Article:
At this point, it should be clear that mobile communication has changed enterprise for the better. The problem is that, according to a survey recently carried out by The International Data Corporation, not all organizations are entirely onboard with that change. In other words; although they’re aware of the value that mobile messaging brings to their business, many decision-makers have yet to tap into it.
“Despite a high-level acknowledgement of the value of mobile messaging, deployments of the technology remain relatively immature across all global regions,” OpenMarket Vice President of Product Management and Marketing explained to CMS Wire. “Traditional mobile messaging is the most ubiquitous form of mobile communication available to every one of the three billion mobile subscribers worldwide…businesses should be utilizing it more than they do.”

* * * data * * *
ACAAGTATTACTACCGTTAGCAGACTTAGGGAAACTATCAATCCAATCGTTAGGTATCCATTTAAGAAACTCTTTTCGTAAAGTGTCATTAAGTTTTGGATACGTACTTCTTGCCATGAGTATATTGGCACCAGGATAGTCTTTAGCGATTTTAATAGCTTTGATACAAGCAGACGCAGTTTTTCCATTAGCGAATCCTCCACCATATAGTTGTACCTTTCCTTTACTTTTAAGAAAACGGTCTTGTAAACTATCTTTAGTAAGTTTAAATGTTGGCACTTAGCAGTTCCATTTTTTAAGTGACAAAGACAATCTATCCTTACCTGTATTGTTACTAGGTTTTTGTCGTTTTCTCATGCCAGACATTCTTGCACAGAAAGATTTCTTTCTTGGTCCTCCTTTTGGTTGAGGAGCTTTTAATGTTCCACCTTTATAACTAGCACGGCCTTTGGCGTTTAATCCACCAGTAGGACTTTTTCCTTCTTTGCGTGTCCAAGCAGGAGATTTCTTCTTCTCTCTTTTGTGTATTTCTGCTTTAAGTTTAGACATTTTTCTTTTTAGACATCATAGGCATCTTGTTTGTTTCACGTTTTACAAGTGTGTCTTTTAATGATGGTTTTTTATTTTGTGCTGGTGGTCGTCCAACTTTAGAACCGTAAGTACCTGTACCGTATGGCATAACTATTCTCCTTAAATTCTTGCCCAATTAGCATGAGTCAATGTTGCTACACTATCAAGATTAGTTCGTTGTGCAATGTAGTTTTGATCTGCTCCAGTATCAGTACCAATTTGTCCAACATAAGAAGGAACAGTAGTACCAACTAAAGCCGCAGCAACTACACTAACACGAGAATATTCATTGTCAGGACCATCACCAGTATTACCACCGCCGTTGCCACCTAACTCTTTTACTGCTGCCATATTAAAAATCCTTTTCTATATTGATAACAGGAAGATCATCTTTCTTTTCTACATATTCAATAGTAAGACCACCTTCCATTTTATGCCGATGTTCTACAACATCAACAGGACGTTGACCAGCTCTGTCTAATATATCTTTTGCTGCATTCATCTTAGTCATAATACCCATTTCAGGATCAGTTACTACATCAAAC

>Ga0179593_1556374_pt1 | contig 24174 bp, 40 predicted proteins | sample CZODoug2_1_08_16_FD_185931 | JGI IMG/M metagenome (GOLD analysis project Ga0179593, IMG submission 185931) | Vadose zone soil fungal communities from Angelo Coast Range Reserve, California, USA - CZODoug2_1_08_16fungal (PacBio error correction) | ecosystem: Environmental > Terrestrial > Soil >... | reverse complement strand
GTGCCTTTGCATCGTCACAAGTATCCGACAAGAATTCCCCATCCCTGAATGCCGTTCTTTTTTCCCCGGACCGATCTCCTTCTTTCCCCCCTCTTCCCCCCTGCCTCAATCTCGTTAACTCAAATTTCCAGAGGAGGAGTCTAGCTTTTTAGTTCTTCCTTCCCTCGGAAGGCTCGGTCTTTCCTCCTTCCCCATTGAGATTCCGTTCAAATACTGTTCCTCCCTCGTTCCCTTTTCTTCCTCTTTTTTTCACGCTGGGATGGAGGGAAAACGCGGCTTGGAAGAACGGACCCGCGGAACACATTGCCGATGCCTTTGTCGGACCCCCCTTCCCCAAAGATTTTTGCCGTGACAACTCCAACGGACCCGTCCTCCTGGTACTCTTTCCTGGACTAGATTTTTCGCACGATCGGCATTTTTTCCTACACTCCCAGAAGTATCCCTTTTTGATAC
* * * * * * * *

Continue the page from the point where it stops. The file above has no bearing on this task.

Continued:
That naturally brings us to our core question – how can your business better utilize mobile messaging? How can you tap into the power of real-time communication to make your organization and its employees better-connected and more efficient?
• Know What You’ll Use Messaging For: The most important step in any mobile messaging strategy is to first establish what you want it to do for your organization. Do you want to improve customer relations, or simply implement an internal communications system? It’s worth noting here that there’s nothing wrong with a multifaceted approach – in fact, I’d actually go so far as to recommend it.